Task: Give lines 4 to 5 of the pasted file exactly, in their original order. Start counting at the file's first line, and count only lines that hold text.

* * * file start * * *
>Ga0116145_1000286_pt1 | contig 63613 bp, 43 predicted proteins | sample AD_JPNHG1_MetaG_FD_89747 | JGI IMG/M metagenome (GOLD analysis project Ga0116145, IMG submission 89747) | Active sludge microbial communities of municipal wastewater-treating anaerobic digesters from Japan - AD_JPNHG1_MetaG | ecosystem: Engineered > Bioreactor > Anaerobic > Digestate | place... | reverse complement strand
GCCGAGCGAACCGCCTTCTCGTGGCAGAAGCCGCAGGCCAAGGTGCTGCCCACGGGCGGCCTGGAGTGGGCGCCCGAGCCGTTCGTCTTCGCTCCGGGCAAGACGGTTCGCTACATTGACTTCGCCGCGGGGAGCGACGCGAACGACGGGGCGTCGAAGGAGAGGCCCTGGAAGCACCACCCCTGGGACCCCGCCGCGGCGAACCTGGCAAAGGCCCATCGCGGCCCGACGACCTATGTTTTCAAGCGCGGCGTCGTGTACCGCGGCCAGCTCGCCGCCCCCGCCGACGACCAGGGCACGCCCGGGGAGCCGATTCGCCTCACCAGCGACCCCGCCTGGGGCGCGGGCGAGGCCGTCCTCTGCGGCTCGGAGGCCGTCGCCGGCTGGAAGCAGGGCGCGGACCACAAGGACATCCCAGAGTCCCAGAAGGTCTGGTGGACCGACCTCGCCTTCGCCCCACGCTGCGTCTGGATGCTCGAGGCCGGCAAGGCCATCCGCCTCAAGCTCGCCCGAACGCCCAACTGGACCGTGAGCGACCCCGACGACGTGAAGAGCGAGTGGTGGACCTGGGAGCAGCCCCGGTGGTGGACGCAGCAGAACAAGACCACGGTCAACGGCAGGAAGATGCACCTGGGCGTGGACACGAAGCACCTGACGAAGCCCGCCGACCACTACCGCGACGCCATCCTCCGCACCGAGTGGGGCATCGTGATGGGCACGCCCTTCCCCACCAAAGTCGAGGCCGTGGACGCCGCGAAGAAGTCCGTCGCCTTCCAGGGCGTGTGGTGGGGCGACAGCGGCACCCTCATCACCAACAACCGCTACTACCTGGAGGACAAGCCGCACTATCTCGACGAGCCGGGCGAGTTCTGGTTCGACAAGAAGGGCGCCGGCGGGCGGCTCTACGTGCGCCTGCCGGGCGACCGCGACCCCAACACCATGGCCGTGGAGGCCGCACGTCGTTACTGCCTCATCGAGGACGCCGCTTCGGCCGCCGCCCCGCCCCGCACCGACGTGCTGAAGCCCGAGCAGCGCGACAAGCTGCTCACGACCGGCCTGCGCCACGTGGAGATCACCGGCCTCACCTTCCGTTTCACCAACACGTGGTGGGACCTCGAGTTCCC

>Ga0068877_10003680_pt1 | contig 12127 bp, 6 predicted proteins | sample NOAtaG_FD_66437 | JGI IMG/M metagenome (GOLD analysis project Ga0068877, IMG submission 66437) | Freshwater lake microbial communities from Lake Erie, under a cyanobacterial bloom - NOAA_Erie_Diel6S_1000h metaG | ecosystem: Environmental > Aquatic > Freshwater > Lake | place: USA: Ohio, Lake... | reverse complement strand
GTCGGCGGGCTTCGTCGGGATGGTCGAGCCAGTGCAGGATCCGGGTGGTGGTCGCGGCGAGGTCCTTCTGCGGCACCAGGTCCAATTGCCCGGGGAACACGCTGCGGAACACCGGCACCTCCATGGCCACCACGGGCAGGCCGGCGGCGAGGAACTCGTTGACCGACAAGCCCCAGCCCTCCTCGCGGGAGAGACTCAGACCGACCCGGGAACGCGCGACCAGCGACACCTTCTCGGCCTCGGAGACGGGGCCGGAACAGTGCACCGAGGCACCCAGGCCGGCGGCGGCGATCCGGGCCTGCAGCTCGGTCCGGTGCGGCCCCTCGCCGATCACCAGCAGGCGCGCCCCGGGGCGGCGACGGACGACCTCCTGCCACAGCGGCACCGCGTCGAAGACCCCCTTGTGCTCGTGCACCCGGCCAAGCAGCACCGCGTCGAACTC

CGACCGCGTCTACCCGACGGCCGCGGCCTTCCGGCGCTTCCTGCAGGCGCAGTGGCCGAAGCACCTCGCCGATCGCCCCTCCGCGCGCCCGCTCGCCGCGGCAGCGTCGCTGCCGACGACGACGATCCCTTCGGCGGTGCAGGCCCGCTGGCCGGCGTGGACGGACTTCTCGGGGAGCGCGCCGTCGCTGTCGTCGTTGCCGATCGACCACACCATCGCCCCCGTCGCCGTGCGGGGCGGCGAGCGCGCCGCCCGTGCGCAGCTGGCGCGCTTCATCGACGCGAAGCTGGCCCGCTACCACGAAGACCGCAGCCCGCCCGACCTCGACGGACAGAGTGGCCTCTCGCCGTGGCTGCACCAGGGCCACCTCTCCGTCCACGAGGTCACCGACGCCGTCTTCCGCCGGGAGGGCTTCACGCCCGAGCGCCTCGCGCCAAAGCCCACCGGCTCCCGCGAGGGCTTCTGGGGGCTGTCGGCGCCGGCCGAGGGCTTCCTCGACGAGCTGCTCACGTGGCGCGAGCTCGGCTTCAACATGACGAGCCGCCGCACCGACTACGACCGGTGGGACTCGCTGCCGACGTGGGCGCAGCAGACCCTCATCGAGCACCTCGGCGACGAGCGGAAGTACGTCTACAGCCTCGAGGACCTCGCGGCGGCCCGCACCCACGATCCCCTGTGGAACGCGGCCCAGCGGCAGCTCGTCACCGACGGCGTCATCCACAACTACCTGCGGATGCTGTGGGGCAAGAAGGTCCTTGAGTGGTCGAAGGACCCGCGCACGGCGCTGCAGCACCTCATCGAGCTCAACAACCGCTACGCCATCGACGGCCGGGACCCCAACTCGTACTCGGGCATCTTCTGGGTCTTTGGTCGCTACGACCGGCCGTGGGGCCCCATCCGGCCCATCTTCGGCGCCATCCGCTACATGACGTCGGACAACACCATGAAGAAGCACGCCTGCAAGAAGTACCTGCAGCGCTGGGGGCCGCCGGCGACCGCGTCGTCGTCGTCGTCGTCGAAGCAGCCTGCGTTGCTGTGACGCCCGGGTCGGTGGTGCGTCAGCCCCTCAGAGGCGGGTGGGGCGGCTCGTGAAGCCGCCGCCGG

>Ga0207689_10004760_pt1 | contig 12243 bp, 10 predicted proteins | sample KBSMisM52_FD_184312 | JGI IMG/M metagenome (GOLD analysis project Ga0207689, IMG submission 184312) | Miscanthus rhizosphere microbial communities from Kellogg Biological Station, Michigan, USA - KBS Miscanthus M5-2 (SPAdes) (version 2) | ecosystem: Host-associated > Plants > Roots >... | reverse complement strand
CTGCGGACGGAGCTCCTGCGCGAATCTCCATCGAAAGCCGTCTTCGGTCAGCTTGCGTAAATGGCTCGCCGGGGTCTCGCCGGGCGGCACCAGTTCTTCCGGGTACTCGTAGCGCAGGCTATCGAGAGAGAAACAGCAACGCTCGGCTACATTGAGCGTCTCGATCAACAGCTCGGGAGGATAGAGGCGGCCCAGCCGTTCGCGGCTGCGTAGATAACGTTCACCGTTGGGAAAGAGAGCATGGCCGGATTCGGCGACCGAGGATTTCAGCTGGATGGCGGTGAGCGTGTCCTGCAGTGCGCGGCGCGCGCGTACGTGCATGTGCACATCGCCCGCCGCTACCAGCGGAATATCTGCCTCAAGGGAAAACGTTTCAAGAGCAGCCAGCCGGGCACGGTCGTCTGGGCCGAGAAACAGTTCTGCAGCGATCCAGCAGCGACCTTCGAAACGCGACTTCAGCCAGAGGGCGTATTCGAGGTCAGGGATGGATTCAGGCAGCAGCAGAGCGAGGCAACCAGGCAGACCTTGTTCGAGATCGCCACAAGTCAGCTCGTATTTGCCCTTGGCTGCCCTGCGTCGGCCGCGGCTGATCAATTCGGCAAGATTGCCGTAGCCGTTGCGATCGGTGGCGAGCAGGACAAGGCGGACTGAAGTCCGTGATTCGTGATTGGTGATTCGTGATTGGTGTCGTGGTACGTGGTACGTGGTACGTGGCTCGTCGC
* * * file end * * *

GTCGGCGGGCTTCGTCGGGATGGTCGAGCCAGTGCAGGATCCGGGTGGTGGTCGCGGCGAGGTCCTTCTGCGGCACCAGGTCCAATTGCCCGGGGAACACGCTGCGGAACACCGGCACCTCCATGGCCACCACGGGCAGGCCGGCGGCGAGGAACTCGTTGACCGACAAGCCCCAGCCCTCCTCGCGGGAGAGACTCAGACCGACCCGGGAACGCGCGACCAGCGACACCTTCTCGGCCTCGGAGACGGGGCCGGAACAGTGCACCGAGGCACCCAGGCCGGCGGCGGCGATCCGGGCCTGCAGCTCGGTCCGGTGCGGCCCCTCGCCGATCACCAGCAGGCGCGCCCCGGGGCGGCGACGGACGACCTCCTGCCACAGCGGCACCGCGTCGAAGACCCCCTTGTGCTCGTGCACCCGGCCAAGCAGCACCGCGTCGAACTC

CGACCGCGTCTACCCGACGGCCGCGGCCTTCCGGCGCTTCCTGCAGGCGCAGTGGCCGAAGCACCTCGCCGATCGCCCCTCCGCGCGCCCGCTCGCCGCGGCAGCGTCGCTGCCGACGACGACGATCCCTTCGGCGGTGCAGGCCCGCTGGCCGGCGTGGACGGACTTCTCGGGGAGCGCGCCGTCGCTGTCGTCGTTGCCGATCGACCACACCATCGCCCCCGTCGCCGTGCGGGGCGGCGAGCGCGCCGCCCGTGCGCAGCTGGCGCGCTTCATCGACGCGAAGCTGGCCCGCTACCACGAAGACCGCAGCCCGCCCGACCTCGACGGACAGAGTGGCCTCTCGCCGTGGCTGCACCAGGGCCACCTCTCCGTCCACGAGGTCACCGACGCCGTCTTCCGCCGGGAGGGCTTCACGCCCGAGCGCCTCGCGCCAAAGCCCACCGGCTCCCGCGAGGGCTTCTGGGGGCTGTCGGCGCCGGCCGAGGGCTTCCTCGACGAGCTGCTCACGTGGCGCGAGCTCGGCTTCAACATGACGAGCCGCCGCACCGACTACGACCGGTGGGACTCGCTGCCGACGTGGGCGCAGCAGACCCTCATCGAGCACCTCGGCGACGAGCGGAAGTACGTCTACAGCCTCGAGGACCTCGCGGCGGCCCGCACCCACGATCCCCTGTGGAACGCGGCCCAGCGGCAGCTCGTCACCGACGGCGTCATCCACAACTACCTGCGGATGCTGTGGGGCAAGAAGGTCCTTGAGTGGTCGAAGGACCCGCGCACGGCGCTGCAGCACCTCATCGAGCTCAACAACCGCTACGCCATCGACGGCCGGGACCCCAACTCGTACTCGGGCATCTTCTGGGTCTTTGGTCGCTACGACCGGCCGTGGGGCCCCATCCGGCCCATCTTCGGCGCCATCCGCTACATGACGTCGGACAACACCATGAAGAAGCACGCCTGCAAGAAGTACCTGCAGCGCTGGGGGCCGCCGGCGACCGCGTCGTCGTCGTCGTCGTCGAAGCAGCCTGCGTTGCTGTGACGCCCGGGTCGGTGGTGCGTCAGCCCCTCAGAGGCGGGTGGGGCGGCTCGTGAAGCCGCCGCCGG